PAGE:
Shaver and Roberts (1933) write: "The singing of the male became more frequent in February and parts of songs could be heard at almost any hour of the day. It was about the middle of February before the female started to sing. From this time on to nesting time, the male and female often appeared to sing against each other, i.e., the female would sing a song and then stop while the male repeated the same song. Then he would wait for her to sing again. At these times male and female usually sang the same songs. When the female changed the song, the male did too. Sometimes they would sing in unison."
They noted other types of behavior, as follows:
Two pairs of cardinals were in one tree, the males chasing the females from branch to branch. When the males alighted for a moment, their necks were stretched out and their crests raised high so that they looked exceedingly long and slender. They sang and swayed their bodies from side to side, frequently bowing also. Soon one pair flew away and the male of the remaining pair flew to the top of a high tree and sang with wings partly spread and drooping. He sang the 'whoo-ett, whoo-ett, whoo-ett, tuer tuer tuer' song. The female came to the shrubbery below. The male sang low and soft. The female flew over the fence and called until he came to her. . . .
Another type of behavior is closely linked with the swaying of the exceedingly slender body with pointed erect crest. The male may fly to the same limb on which the female is perched, alighting usually higher up on the branch. Then with his crest, neck and body extended, and singing very rapidly, he may step sideways down the limb to the female. During this time he appears fairly to slide down. If this process is interrupted by the female flying to another tree, the male may pursue her flying directly towards her with outstretched crest and neck, and singing on the wing. . . .
Quite frequently the behavior just discussed ends with coition at the end of the male's slide down the limb towards the female.
They noted that the female took part in the courtship performance by stretching out her neck as far as possible, and that both sexes swayed their bodies from side to side and both sang, often in unison.
Verna R. Johnston (1944) writes: "On March 1, 1940, two male cardinals chased one female up and down and around trees for twenty minutes, the female always in the lead. The two males flew at each other several times, pecking and ruffling their feathers and uttering an angry buzzing note when in combat. Several times the males dashed headlong from the top branches of a tree toward the ground, only to swoop up again when within six feet of it. When the female stopped and perched in a tree, usually high up, the two males perched close by and took turns singing, flying at each other and diving toward the ground while the female watched them."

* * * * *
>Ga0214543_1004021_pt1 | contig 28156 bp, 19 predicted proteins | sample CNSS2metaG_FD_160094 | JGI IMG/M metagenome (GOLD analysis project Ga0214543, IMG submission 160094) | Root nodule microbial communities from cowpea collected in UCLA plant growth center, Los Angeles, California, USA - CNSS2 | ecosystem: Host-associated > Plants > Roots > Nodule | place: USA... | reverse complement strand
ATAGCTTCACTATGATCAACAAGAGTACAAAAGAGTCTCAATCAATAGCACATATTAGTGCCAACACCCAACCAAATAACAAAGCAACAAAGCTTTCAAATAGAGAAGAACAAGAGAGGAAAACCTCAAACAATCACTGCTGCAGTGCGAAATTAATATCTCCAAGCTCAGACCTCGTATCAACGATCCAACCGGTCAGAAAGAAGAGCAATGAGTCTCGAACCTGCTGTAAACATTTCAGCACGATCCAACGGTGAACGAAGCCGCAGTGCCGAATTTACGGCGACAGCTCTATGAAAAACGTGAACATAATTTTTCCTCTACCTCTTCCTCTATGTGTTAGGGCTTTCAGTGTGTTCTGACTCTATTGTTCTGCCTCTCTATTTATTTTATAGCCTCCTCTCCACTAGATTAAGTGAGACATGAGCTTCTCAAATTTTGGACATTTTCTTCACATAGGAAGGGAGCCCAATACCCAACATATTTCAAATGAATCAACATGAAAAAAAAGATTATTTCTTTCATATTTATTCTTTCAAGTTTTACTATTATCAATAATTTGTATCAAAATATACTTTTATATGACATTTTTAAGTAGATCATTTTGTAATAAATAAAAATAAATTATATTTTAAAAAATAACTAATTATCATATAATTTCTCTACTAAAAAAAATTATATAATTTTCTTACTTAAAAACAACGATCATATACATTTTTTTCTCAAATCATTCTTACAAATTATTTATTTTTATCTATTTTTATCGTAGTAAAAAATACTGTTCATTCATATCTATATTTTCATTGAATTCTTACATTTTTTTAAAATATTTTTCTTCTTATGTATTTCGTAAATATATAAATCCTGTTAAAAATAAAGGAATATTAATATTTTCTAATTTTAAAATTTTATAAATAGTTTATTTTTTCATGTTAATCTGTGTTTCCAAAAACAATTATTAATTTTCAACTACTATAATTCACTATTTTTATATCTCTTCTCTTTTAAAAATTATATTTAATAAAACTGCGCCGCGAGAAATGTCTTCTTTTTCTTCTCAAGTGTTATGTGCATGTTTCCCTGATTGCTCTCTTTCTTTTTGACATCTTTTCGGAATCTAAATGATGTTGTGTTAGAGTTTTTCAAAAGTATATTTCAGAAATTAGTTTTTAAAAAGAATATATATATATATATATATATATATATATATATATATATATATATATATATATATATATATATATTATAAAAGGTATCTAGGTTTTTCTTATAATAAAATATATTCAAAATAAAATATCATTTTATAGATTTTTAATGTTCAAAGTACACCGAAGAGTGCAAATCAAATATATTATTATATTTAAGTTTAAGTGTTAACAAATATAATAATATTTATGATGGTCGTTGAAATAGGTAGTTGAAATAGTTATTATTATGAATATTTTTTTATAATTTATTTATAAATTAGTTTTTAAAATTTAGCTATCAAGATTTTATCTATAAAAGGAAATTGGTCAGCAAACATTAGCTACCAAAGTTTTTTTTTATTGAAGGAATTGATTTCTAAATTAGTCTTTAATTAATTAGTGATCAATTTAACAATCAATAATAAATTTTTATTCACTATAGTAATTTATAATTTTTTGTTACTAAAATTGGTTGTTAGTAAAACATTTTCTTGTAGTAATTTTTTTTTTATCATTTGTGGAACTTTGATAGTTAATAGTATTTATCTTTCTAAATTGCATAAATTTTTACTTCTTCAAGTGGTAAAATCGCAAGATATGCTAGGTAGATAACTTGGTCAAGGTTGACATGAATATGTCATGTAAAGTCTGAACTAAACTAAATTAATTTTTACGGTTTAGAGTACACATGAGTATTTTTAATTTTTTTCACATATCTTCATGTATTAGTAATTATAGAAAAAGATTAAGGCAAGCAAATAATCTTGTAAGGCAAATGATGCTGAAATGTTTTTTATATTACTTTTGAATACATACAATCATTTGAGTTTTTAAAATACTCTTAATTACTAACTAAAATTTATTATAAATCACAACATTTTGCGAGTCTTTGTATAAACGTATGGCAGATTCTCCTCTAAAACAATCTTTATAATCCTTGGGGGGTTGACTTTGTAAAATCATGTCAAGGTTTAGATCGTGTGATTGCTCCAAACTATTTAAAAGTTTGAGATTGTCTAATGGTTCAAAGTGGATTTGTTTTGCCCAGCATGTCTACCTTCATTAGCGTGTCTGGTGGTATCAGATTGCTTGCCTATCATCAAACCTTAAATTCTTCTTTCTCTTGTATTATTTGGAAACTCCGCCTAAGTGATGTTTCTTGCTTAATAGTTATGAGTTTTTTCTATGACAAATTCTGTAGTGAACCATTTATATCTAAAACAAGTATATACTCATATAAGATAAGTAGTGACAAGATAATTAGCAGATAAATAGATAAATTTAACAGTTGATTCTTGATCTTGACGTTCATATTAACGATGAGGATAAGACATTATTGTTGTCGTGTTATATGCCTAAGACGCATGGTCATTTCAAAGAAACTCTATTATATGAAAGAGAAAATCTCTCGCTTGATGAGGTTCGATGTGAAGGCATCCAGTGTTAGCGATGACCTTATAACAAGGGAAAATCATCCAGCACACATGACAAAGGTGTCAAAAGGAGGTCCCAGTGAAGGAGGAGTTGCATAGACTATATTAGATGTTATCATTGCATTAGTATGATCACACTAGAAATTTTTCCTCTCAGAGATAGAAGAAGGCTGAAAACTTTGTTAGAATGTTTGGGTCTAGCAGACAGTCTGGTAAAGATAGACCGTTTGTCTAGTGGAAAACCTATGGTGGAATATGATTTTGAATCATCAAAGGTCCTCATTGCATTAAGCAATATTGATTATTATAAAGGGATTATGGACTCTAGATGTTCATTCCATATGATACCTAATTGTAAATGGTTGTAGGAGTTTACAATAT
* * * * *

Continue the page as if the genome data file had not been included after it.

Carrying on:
Much of the singing and fighting is closely connected with the establishing of the breeding territory. Mrs. Laskey (1944) says: "The groups and loose flocks, formed during fall and winter, disband gradually as males choose territory and obtain mates. . . . Cardinals do not defend territory so pugnaciously as Mockingbirds, for example, do, but there is some mild fighting in spring. A mated male will fly at an intruder of his own sex; a mated female will chase another female, but each is usually tolerant of the opposite sex, never becoming an ally of its mate against the intruder."
Nesting.--Cardinals build their nests in a variety of situations, in bushes, tangles of vines, saplings, and small trees, with no decided preference for any particular species. Very few are placed in trees; most of them are built in tangled thickets or dense shrubbery. A. Dawes DuBois has sent me his notes on 14 Illinois nests; 2 of these were in saplings 6 feet from the ground, 1 in woods, and 1 in a ravine; 1 was in a tangle of old vines on a fallen stump in some river-bottom woods; the others were all in bushes, at heights ranging from 2 1/2 to 6 feet above the ground; the bushes were located along the banks of creeks, at the roadside, and in woods or thickets; 2 were in blackberry bushes or tangles, 1 in a gooseberry bush, and 1 in spirea bushes close to a house; another was "in a large bush in Washington Park in Springfield, where automobiles passed only about 20 feet away."